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Why the Clinton Foundation controversies won’t go away

Why the Clinton Foundation is so controversial

The Clinton Foundation tackles some of the world’s biggest problems, from hunger to climate change. But it’s also creating problems for Hillary Clinton.

Critics, including Bernie Sanders and Donald Trump, have used the Clinton Foundation as a political weapon. Their claim is that the nonprofit’s acceptance of donations from other countries while Clinton was Secretary of State created a conflict of interest and could do so again if she’s elected president.

Richard Davis, a Clinton supporter and former assistant Watergate prosecutor, said the Clinton Foundation should eliminate foreign financing altogether.

“I think it would be important for her to make clear right now that if she’s president, the Foundation will not take money from any foreign interests, and will not take money from anybody, whether it’s an individual or a company, that does business with the United States government, or plans to do business with the United States government,” Davis said in a recent interview with CNNMoney.

One of Clinton’s harshest critics, author Peter Schweizer, is pushing for a federal government investigation of the Foundation, though he concedes he has no evidence of wrongdoing.

The complex structure of the organization — along with its vast network of donors — makes it difficult to evaluate.

The Clinton Foundation lists 300,000 contributors and 11 different initiatives, from lowering the cost of life saving medicines to reducing greenhouse gas emissions. Foreign governments and corporations help fund the foundation’s initiatives.

But the Clinton Foundation’s extensive humanitarian work won’t shield it from Trump’s attacks on the campaign trail.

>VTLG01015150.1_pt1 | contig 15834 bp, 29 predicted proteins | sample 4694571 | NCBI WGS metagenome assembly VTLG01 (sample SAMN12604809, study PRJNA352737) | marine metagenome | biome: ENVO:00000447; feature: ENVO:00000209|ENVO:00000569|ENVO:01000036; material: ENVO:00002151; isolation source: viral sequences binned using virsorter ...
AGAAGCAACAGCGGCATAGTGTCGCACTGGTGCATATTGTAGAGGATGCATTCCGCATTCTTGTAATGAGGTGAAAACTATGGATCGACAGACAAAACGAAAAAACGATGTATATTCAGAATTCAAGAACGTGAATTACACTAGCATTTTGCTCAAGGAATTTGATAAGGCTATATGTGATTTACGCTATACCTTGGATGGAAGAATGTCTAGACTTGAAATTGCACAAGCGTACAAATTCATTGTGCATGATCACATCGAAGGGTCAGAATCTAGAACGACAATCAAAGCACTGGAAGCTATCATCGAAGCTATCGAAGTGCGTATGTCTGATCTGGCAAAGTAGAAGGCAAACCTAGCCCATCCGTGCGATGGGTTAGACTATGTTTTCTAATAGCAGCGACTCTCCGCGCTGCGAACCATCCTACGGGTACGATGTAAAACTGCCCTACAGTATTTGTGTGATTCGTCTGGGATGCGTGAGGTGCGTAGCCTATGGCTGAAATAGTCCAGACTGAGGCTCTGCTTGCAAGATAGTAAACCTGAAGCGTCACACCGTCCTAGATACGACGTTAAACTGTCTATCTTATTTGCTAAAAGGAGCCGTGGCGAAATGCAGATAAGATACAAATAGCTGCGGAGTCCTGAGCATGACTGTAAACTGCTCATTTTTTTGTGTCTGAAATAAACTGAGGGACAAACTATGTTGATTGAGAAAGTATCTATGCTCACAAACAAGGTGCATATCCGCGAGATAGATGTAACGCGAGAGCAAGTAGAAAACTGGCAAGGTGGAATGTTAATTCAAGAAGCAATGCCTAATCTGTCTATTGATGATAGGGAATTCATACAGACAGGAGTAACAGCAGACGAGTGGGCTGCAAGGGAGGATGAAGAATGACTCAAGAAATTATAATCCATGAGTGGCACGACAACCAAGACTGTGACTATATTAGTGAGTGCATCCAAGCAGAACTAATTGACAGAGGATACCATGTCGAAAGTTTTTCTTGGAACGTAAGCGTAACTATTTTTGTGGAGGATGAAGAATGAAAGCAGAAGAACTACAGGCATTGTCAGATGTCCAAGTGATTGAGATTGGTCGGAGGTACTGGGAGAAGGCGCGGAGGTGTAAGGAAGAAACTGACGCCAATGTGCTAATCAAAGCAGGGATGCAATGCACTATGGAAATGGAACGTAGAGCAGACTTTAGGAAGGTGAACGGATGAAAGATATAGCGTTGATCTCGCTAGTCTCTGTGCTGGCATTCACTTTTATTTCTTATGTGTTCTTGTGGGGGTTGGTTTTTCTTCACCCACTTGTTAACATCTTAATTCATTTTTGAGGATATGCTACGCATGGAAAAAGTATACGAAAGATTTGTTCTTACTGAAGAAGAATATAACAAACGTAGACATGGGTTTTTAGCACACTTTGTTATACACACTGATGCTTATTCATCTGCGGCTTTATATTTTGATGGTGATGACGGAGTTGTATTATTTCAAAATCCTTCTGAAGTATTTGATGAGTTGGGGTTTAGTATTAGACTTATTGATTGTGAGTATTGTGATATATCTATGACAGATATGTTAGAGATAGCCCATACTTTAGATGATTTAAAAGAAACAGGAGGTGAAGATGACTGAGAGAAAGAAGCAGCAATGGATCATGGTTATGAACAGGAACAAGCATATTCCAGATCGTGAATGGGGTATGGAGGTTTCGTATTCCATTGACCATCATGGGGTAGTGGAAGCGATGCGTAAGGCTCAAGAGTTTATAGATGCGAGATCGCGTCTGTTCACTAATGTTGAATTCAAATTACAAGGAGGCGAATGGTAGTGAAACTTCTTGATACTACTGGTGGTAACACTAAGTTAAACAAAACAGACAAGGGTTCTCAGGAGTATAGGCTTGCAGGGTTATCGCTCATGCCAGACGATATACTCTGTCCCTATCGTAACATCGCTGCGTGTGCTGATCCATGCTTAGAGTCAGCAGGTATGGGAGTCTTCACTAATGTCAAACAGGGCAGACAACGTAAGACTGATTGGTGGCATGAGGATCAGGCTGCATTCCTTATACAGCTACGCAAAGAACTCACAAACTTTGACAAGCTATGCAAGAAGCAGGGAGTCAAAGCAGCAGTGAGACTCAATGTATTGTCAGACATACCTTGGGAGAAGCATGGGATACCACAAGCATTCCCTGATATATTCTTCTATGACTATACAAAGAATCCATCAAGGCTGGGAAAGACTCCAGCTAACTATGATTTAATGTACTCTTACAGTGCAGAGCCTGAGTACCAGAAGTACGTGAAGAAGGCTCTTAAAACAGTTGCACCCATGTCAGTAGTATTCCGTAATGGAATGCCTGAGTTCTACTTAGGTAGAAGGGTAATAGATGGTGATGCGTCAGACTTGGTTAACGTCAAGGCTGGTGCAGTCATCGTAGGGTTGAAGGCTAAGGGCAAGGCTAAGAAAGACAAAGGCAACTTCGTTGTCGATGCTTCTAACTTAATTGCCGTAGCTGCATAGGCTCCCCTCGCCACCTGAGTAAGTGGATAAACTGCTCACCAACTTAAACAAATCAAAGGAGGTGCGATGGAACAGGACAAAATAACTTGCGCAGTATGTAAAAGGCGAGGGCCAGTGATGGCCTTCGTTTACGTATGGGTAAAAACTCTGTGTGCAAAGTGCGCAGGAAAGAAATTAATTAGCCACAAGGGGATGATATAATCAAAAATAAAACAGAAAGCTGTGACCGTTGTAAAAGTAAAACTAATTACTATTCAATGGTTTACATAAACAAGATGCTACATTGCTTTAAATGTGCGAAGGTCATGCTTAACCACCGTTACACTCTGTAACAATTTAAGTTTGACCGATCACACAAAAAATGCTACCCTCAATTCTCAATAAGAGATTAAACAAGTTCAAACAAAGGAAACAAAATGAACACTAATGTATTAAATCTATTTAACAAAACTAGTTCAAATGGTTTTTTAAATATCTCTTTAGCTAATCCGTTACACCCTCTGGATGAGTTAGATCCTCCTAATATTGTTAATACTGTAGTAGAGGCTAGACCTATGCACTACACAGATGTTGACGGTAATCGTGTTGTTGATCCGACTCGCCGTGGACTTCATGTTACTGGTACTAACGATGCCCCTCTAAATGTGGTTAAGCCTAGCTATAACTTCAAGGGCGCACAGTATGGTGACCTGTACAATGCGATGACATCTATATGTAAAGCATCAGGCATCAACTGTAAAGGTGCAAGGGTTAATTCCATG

Last month, Trump called Clinton’s role with the Foundation “a disgusting situation. … The whole thing is a scam.”

And some self-inflicted wounds by the Clinton Foundation have undermined its own assertions of transparency.

In 2008, the Foundation signed an ethics agreement with the Obama administration before Hillary became Secretary of State. The document outlined how the Clinton Foundation would address potential conflicts of interest.

Under that agreement, the Foundation needed to disclose its funding sources to the State Department. On at least one occasion, however, it failed to do so, omitting a report on a $500,000 donation from Algeria in 2010 for Haitian earthquake relief.

In addition, in response to a media inquiry, the Foundation refiled tax forms for 2010, 2011, 2012 and 2013 to break out government grants from other donations.

Last year, the Foundation confirmed that it failed to report as much as $26.4 million in speaking fees the Clintons received from foreign governments and corporations.

The Clinton Foundation says it has properly policed itself, finding and fixing the errors with regard to the Algerian donation and the undisclosed speaking fees. It also has a top rating from two charity watchdog groups.

After Hillary Clinton announced her bid for the White House, the Clinton Foundation took additional measures to allay concerns about transparency. It reduced the number of nations from which it would accept donations to six countries: Australia, Canada, Germany, the Netherlands, Norway and the United Kingdom. But Davis, who is a Clinton supporter, says that’s not enough.

“If you want to be president of the United States, there are just certain things your family cannot do.”

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